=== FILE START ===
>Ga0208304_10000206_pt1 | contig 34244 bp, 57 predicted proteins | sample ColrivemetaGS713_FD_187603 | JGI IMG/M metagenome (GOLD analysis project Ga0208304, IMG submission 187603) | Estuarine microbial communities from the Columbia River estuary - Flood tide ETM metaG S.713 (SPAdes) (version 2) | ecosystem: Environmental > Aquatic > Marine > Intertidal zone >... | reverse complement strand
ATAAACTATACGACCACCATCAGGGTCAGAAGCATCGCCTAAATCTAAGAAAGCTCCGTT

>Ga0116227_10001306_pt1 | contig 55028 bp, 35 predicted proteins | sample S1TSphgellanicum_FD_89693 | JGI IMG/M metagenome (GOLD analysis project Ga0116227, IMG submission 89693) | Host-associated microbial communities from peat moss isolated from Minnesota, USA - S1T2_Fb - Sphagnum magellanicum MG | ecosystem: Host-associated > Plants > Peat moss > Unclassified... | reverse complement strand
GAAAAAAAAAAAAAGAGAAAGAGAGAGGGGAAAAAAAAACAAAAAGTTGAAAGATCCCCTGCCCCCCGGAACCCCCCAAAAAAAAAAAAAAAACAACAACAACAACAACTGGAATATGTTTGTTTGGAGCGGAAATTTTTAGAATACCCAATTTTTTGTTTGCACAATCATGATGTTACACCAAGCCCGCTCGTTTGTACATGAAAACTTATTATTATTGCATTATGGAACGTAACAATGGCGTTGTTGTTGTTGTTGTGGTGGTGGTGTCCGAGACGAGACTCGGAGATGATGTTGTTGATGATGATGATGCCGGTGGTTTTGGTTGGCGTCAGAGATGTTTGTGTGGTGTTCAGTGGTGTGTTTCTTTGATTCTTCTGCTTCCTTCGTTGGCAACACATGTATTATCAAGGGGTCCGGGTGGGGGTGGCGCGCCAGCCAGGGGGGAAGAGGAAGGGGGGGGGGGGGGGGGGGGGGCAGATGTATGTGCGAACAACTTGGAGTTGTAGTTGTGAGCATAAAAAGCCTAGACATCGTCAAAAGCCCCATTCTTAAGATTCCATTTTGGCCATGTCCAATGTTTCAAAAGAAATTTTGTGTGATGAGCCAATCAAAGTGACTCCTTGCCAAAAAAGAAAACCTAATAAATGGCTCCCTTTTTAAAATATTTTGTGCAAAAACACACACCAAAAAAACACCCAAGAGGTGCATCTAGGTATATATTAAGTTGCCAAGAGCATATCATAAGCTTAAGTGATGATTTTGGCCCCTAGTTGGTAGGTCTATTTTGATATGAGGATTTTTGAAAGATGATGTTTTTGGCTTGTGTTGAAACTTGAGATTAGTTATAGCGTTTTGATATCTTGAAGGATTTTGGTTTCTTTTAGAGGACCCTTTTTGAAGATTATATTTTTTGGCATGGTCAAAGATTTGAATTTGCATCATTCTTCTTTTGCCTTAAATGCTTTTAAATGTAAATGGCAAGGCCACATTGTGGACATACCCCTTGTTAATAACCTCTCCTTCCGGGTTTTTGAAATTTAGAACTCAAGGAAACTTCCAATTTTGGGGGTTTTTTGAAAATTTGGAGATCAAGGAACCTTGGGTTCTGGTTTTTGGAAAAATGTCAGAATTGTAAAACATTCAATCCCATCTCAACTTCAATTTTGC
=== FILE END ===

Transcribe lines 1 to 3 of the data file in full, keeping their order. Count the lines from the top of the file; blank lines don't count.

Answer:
>Ga0208304_10000206_pt1 | contig 34244 bp, 57 predicted proteins | sample ColrivemetaGS713_FD_187603 | JGI IMG/M metagenome (GOLD analysis project Ga0208304, IMG submission 187603) | Estuarine microbial communities from the Columbia River estuary - Flood tide ETM metaG S.713 (SPAdes) (version 2) | ecosystem: Environmental > Aquatic > Marine > Intertidal zone >... | reverse complement strand
ATAAACTATACGACCACCATCAGGGTCAGAAGCATCGCCTAAATCTAAGAAAGCTCCGTT

>Ga0116227_10001306_pt1 | contig 55028 bp, 35 predicted proteins | sample S1TSphgellanicum_FD_89693 | JGI IMG/M metagenome (GOLD analysis project Ga0116227, IMG submission 89693) | Host-associated microbial communities from peat moss isolated from Minnesota, USA - S1T2_Fb - Sphagnum magellanicum MG | ecosystem: Host-associated > Plants > Peat moss > Unclassified... | reverse complement strand